What makes any band, group or duo unique, is their “sound”.

If you think about it, really, that is what stays with anyone lucky enough to hear an entertainer – the “sound”.

Weather its the vocals, or the drums or any unique instrument that stands out in a person’s mind, it is that particular “sound” that defines that group.  It is the “sound” that sets itself apart from all others.  Or, in most cases, the “sound” that doesn’t.  And, in the end, if nothing sets them apart, or singularly defines them, or makes them memorable in any way, they will most likely fade into musical obscurity.

So you see, to musicians, their “sound” is very, very important.  Throughout any musical era, all the great groups are immediately identified by there “sound”.

The Beatles, The Beach Boys, The Doors, The Stones.  Dylan, Joplin and Elvis.  Sinatra, Holly or Glenn Millar; they all had their “sound”.

A groups’ “sound” is a combination of the natural characteristics of their God-given physical talents, musicianship and in the modern era, their chosen, musical equipment and sound support gear.

It all melds together, to give a create their, “sound”.

Listening to any group or artist will quickly illustrate exactly what I am eluding to.  Why one artist sounds completely different than most others, is a combination of all these factors.

So on Saturday night, when we introduced an entirely different sound board, we spent most of the evening trying to recapture our “sound”.

At this point I’m not completely certain how this appears to an ordinary music fan or patron; but I am pretty certain that it doesn’t mean a whole lot.  I suppose that it really shouldn’t, since there is really nothing that the audience can do about it.

With the new mixing system and sound board, everything sounded completely different to us; and not in a good way.  It’s really pretty difficult to get things like this corrected while we are performing; but that is just the nature of it.

Most of this falls on Carl.  He designs, purchases, builds and maintains our sound reinforcement equipment.  He has the vision of how to best tailor our sound so that what we have naturally, (and, believe me when I say, it ain’t much), can be brought out in concert.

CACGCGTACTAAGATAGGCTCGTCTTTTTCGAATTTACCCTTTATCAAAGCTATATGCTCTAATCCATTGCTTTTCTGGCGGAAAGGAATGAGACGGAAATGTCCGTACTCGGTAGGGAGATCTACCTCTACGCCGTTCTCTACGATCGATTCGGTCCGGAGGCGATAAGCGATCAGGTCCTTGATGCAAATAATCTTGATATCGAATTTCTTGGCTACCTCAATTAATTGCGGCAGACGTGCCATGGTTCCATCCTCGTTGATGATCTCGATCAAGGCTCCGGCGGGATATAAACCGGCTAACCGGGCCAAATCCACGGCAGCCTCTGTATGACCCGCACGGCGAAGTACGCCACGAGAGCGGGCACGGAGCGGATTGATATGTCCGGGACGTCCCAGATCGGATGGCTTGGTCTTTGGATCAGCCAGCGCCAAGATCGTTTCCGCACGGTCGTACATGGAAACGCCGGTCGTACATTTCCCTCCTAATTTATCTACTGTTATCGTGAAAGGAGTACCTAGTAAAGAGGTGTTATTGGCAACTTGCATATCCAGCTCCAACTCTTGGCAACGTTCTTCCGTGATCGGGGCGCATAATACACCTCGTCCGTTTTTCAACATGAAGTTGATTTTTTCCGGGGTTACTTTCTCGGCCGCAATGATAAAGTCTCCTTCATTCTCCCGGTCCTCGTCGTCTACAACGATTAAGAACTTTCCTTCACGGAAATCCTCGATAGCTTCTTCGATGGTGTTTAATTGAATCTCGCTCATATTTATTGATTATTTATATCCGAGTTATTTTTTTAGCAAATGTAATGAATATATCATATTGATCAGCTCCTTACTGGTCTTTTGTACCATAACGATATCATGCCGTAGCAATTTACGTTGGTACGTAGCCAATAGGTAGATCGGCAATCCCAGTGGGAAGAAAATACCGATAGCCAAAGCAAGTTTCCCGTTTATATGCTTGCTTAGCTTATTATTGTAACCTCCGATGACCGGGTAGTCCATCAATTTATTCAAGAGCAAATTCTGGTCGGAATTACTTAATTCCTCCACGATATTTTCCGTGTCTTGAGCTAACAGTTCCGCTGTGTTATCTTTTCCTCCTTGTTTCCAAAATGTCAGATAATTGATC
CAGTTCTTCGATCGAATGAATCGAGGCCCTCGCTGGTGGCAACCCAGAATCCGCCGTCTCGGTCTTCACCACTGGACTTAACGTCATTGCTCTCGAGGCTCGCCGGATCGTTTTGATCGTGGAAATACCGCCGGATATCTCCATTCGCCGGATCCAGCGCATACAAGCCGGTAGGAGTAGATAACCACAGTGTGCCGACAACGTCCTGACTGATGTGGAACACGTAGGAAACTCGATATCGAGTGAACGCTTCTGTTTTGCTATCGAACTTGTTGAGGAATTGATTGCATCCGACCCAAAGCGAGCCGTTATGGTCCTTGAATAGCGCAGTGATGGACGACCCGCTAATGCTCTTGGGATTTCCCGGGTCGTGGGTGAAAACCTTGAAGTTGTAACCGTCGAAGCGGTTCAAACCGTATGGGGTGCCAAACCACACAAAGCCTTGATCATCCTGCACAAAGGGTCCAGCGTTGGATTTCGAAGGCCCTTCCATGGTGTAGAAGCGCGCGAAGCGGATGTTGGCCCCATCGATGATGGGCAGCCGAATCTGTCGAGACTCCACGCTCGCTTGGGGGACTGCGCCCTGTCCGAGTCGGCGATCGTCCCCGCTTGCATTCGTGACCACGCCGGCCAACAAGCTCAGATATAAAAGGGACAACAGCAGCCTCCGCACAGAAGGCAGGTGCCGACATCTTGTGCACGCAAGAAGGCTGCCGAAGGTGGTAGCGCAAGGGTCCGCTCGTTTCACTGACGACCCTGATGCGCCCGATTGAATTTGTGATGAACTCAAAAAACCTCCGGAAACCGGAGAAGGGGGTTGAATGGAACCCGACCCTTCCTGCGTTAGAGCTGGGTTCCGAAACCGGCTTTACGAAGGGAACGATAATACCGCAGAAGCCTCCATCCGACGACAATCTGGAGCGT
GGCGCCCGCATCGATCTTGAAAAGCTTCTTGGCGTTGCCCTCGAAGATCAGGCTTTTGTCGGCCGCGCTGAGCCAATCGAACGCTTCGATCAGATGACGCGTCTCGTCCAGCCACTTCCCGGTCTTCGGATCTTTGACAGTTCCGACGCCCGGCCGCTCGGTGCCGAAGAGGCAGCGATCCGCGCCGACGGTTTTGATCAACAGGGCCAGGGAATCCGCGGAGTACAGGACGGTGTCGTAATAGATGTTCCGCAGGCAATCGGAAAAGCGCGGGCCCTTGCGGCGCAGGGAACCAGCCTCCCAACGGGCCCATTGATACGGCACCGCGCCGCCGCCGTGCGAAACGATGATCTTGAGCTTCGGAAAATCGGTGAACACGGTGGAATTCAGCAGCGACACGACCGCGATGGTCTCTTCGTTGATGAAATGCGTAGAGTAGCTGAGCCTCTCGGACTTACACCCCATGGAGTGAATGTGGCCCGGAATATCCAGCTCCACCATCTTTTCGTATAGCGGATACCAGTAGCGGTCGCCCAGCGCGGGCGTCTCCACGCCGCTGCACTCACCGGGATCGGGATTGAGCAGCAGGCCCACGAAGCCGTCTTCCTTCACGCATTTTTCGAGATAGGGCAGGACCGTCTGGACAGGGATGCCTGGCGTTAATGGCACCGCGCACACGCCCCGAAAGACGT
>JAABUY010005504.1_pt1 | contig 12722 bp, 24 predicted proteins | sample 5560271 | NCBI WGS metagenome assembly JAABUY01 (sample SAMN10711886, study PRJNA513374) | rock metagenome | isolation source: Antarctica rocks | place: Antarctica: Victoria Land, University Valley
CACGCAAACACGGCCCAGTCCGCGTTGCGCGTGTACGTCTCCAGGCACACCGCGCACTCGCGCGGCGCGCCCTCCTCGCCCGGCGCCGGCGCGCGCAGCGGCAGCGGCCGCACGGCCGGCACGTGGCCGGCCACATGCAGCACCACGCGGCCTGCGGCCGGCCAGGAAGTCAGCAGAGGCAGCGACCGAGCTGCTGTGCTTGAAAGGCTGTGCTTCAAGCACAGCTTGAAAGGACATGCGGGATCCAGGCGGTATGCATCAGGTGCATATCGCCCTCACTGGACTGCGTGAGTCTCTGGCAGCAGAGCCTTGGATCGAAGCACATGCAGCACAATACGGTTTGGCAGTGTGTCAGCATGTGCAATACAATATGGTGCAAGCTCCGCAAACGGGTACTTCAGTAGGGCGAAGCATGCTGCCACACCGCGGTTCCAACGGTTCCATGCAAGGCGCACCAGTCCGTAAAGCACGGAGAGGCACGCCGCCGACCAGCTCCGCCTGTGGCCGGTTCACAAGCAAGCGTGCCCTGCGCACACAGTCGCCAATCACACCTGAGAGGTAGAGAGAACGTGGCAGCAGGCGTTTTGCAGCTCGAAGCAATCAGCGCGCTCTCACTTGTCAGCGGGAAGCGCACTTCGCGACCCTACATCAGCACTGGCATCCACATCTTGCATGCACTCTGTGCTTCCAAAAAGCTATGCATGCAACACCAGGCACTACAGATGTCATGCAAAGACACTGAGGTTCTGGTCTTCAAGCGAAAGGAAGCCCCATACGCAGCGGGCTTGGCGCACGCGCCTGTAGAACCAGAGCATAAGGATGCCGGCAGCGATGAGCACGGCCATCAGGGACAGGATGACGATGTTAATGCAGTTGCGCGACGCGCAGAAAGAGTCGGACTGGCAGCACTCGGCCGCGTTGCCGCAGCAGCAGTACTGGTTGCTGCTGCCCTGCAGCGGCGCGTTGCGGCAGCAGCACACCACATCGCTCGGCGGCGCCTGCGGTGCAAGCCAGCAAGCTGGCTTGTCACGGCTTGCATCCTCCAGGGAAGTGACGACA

It is with that equipment that we make our musical mark.  It is in how we as performers use that gear that allows us to express our talents, and share them with the audience.

Adding this new gear to the mix, can be a extremely daunting if it does not cooperate.  No level of practice or forethought can completely alleviate the wonders of equipment that fails to do its’ job at an inappropriate time.

So, as Saturday’s performance at Bumper’s Landing in Harrison Twp. began, Carl was already scrambling to make things right.  Things were too loud, things were too soft.  Things were squealing, buzzing, snapping and crackling.  Some things began, then stopped.  Some things never even launched into the musical unknown.

Ah, the life of a rock star.

We began our first set of the night at 6:00.  However, I don’t think that Carl even sat down until about 9:30 or 10:00.  He had to tend to our “sound” that entire time.

The crowd did their part.  As I have said over and over again, boaters are easy.  They tend to take care of themselves more than not.  And on this night, that was a pretty good thing.

We were busy with the “sound”, the rain, the fish flies and the act of physically playing.

From the beginning, people were into our music, on this particular night.  That was good, since we were quite preoccupied by other things.

We did field most every request that came our way, with true pluck and sheer tenacity.

During the course of the evening, I had many patrons tell me how much they liked our music. So something must have been going well.  It was just tough for us to slog through.

During each new song, we would try to get the levels right and consistent.

As the evening wore on, most things smoothed out and became more to our liking.

In the end, we will simply re-do some of what didn’t work as designed, and rethink some more.  In the end, Carl will figure it all out.  He always does.

Carl and I found our “sound” long ago.  It is a rare combination of not much talent and a lot of electrical apparatus.

So, in the end, if someone trips over the plug; we are just left with our God-given talents alone . . .



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